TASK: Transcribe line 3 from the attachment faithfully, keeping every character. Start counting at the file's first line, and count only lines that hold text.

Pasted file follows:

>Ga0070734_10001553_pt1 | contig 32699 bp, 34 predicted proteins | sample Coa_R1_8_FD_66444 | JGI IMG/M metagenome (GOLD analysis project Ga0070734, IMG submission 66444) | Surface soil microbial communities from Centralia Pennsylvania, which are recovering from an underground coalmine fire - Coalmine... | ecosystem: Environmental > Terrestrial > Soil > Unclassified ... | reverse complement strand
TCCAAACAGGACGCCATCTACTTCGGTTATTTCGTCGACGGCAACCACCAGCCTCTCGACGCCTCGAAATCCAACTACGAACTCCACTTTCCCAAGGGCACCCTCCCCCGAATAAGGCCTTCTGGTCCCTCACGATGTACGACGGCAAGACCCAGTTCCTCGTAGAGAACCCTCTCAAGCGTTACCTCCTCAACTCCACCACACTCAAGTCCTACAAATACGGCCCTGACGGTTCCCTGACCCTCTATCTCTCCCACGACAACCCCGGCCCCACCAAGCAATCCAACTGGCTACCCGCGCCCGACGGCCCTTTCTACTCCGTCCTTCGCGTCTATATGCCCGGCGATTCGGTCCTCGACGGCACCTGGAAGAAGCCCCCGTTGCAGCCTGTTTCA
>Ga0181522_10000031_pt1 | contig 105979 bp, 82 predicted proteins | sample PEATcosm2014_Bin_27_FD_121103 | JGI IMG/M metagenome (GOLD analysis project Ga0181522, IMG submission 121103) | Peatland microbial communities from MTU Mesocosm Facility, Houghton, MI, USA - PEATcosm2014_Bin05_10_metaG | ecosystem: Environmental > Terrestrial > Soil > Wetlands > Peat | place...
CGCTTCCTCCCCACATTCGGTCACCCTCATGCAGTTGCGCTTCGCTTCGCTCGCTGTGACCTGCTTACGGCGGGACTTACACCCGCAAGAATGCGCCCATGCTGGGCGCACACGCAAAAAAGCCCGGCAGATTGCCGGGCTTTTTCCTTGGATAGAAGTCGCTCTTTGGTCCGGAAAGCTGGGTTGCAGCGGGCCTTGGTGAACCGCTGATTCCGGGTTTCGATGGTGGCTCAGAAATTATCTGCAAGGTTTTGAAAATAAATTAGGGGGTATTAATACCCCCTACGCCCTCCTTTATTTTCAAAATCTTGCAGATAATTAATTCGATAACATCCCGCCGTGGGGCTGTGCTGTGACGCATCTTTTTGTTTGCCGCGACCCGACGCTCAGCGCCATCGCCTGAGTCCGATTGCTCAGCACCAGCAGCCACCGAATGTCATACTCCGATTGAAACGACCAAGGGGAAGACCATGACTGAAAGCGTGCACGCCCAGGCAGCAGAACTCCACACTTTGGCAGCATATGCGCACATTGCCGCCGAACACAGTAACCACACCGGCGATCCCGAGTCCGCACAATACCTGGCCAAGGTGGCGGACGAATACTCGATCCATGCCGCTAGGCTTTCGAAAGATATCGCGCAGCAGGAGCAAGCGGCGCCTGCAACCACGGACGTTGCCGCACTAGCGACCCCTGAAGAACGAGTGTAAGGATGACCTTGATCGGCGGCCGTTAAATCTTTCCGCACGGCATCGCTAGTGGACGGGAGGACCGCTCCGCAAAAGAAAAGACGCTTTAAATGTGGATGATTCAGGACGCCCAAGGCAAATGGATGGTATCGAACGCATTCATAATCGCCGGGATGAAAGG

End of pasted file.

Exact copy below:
>Ga0181522_10000031_pt1 | contig 105979 bp, 82 predicted proteins | sample PEATcosm2014_Bin_27_FD_121103 | JGI IMG/M metagenome (GOLD analysis project Ga0181522, IMG submission 121103) | Peatland microbial communities from MTU Mesocosm Facility, Houghton, MI, USA - PEATcosm2014_Bin05_10_metaG | ecosystem: Environmental > Terrestrial > Soil > Wetlands > Peat | place...